Backroom Deals: A Guide

Reporting on Politics and Policy.
March 8 2012 12:19 PM

Backroom Deals: A Guide

To hear the National Republican Senatorial Committee tell it, the Democratic hopefuls of 2012 are constantly flitting to and from backrooms, discussing deals, dreaming up ways to cheat the public. In Maine:

David Weigel David Weigel

David Weigel is a Slate political reporter. 

In the wake of Chellie Pingree’s announcement today that she was bypassing a run for the Senate, the DSCC and other top Democrats have flatly denied any backroom deal with Independent Angus King, with both Senators Murray and Reid claiming that they’ve never even spoken with King. Notably, former DSCC Chuck Schumer was unable to offer a similar denial.

In Nebraska:

After making a backroom deal to get Nebraska’s senior senator to vote for ObamaCare, it appears Senate Democrat Leader Harry Reid has made a deal with an even more liberal Democrat Bob Kerrey.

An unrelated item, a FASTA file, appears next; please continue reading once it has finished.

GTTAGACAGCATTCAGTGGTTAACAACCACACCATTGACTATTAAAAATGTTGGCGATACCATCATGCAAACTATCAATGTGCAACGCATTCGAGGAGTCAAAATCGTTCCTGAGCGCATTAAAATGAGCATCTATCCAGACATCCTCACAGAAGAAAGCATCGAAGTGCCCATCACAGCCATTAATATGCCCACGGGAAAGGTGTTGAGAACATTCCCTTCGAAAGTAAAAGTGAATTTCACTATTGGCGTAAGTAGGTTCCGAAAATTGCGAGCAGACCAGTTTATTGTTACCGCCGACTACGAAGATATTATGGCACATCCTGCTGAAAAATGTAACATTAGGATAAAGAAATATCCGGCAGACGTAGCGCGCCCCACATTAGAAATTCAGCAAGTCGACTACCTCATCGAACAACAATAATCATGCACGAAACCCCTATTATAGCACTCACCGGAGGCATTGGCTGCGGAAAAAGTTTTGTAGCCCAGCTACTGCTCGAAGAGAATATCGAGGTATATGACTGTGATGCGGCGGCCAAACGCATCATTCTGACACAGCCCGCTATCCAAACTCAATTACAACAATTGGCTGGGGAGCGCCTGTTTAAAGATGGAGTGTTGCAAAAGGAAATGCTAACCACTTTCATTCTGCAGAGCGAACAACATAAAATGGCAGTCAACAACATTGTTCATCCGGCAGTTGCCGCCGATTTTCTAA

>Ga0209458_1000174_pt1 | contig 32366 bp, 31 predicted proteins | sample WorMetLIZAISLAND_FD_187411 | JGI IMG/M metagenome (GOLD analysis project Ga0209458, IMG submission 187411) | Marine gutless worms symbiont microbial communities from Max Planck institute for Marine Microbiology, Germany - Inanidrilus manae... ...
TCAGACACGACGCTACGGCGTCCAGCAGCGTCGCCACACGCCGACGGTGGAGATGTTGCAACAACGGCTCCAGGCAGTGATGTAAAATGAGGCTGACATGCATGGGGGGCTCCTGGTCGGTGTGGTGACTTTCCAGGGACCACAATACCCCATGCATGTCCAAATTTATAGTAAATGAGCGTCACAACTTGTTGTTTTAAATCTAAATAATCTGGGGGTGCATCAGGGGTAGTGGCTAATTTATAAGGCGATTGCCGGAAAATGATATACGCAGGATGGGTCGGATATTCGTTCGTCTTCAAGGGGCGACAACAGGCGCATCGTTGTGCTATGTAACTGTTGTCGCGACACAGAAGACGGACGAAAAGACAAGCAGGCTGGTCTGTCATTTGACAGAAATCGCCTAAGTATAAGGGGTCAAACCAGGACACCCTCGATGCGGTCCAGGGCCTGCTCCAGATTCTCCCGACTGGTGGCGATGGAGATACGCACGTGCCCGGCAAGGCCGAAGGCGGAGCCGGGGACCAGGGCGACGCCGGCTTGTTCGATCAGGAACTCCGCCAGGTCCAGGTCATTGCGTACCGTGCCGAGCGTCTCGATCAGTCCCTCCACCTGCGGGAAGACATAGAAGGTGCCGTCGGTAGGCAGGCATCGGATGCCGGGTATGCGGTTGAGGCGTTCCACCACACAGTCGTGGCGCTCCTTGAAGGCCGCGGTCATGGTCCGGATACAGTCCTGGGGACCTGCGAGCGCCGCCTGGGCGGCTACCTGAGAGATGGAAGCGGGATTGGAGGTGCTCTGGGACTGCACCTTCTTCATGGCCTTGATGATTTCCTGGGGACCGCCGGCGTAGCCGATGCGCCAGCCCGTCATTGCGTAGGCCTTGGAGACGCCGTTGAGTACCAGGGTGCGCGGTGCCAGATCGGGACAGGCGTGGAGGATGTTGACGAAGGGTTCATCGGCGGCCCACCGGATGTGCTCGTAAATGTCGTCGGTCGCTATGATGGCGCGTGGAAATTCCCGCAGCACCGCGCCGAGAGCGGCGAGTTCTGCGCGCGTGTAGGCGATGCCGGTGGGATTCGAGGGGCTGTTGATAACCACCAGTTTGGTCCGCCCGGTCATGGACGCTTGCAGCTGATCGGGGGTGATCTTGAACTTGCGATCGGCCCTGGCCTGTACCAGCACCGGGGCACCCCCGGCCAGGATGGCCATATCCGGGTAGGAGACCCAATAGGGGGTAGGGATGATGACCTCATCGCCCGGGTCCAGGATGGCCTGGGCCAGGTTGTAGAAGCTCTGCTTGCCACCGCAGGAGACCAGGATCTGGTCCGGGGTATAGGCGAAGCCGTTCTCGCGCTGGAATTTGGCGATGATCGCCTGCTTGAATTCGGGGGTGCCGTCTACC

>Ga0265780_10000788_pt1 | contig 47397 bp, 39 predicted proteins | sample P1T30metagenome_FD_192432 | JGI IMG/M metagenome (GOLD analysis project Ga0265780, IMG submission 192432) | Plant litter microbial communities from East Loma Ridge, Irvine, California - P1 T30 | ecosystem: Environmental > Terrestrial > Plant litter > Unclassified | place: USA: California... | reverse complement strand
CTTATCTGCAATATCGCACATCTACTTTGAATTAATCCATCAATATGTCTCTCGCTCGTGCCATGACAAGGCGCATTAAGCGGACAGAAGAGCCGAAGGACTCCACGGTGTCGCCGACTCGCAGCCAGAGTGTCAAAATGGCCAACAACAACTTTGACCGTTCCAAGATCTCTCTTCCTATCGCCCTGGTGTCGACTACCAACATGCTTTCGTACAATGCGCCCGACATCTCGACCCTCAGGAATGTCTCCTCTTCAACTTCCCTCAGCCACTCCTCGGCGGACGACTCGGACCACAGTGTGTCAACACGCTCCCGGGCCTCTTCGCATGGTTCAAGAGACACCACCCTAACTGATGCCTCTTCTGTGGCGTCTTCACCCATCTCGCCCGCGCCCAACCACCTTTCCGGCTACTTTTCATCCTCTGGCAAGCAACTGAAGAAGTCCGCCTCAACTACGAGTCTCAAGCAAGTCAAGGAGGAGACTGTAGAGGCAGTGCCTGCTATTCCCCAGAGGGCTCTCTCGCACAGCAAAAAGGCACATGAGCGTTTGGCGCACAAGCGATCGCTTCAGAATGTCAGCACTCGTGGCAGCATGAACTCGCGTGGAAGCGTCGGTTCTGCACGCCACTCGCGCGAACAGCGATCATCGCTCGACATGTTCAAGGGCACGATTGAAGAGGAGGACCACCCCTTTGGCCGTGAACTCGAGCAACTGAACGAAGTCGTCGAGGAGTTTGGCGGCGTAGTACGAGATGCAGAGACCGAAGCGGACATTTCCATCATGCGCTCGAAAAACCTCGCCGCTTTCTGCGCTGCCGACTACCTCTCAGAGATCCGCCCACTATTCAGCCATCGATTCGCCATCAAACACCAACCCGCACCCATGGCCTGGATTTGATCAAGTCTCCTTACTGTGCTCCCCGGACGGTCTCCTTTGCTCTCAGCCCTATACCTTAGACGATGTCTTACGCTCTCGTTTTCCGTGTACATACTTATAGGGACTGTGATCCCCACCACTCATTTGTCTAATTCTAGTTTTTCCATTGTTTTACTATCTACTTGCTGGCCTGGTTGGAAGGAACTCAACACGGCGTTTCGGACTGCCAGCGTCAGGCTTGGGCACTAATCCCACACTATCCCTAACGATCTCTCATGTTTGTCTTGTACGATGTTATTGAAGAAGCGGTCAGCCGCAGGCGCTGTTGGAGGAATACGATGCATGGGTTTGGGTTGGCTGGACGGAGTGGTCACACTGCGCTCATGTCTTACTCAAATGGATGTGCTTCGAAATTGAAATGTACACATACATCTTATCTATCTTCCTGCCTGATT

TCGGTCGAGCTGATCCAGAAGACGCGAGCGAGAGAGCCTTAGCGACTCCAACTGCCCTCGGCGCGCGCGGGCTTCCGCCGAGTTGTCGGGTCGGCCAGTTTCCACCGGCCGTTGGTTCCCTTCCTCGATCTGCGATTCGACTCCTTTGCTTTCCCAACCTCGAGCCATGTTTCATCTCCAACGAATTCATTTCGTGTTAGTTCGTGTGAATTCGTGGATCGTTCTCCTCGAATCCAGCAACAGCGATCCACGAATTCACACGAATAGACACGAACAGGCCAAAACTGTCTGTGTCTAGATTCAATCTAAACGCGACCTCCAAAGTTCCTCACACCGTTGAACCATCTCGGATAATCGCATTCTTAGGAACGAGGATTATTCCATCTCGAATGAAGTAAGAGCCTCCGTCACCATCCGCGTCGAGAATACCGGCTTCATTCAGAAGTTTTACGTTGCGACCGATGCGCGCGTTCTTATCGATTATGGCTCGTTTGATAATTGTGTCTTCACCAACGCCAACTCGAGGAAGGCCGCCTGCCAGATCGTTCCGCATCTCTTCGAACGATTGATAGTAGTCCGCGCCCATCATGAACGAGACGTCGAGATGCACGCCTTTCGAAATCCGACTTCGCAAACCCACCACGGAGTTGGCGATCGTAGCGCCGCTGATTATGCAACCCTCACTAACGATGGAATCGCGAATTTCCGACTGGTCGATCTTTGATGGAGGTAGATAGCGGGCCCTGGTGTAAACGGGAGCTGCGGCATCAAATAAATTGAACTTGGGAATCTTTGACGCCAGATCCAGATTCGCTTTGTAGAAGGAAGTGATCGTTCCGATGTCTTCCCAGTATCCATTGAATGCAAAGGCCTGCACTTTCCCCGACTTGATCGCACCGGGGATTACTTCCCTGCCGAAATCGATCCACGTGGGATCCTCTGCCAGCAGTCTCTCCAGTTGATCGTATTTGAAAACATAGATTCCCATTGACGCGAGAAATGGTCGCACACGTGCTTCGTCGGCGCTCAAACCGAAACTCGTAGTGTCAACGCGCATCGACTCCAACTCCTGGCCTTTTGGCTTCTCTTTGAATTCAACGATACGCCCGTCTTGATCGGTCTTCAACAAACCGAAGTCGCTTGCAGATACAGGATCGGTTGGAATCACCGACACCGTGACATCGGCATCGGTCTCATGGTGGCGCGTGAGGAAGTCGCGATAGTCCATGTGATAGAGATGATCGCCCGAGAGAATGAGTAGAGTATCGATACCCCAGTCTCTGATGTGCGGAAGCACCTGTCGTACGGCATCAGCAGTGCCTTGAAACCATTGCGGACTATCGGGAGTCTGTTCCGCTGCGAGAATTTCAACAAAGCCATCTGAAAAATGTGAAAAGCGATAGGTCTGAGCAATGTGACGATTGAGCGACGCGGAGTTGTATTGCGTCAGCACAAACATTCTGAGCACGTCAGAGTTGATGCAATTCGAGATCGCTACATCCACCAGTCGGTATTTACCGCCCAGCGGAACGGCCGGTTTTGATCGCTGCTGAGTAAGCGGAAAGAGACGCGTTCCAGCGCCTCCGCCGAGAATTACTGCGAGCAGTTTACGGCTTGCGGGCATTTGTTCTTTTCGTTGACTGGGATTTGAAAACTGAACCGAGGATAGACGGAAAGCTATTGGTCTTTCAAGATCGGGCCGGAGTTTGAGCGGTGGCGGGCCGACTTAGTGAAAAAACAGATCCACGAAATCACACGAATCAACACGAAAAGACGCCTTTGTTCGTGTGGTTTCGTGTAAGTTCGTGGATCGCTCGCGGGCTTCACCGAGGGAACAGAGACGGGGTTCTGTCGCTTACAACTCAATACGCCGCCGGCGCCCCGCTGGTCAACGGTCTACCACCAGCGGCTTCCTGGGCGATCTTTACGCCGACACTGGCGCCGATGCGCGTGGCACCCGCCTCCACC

The deal in question there: Kerrey says, without specificity, that the majority leader has offered some returning-senator perks if Kerrey wins. The Pingree story, too, is about discussions that the candidates had, then were asked about, then talked about as the press asked questions. What's the difference between a "backroom deal" and, you know, a "deal"?

"Ultimately that's up for the voters to decide," says NRSC spokesman Brian Walsh. "In Ben Nelson's case, Harry Reid was fairly transparent that he was looking to buy Nelson's vote in return for what became known as the Cornhusker Kickback - but it was resoundingly rejected by voters in Nebraska even with that basic level of transparency.  In Bob Kerrey's case, however, he has refused to offer any details regarding what he himself acknowledges was a 'deal' -- no details at all."

Where do deals happen, though, if not "back rooms"? The "Cornhusker Kickback" -- a brilliant name, as it described money being handed to a state but sounded like money being handed in a briefcase to Nelson -- involved some negotiating that reporters sussed out right away. The Pingree and Kerrey "deals" were bog standard discussions of what it takes to get candidates to run.

David Weigel is a Slate political reporter. 



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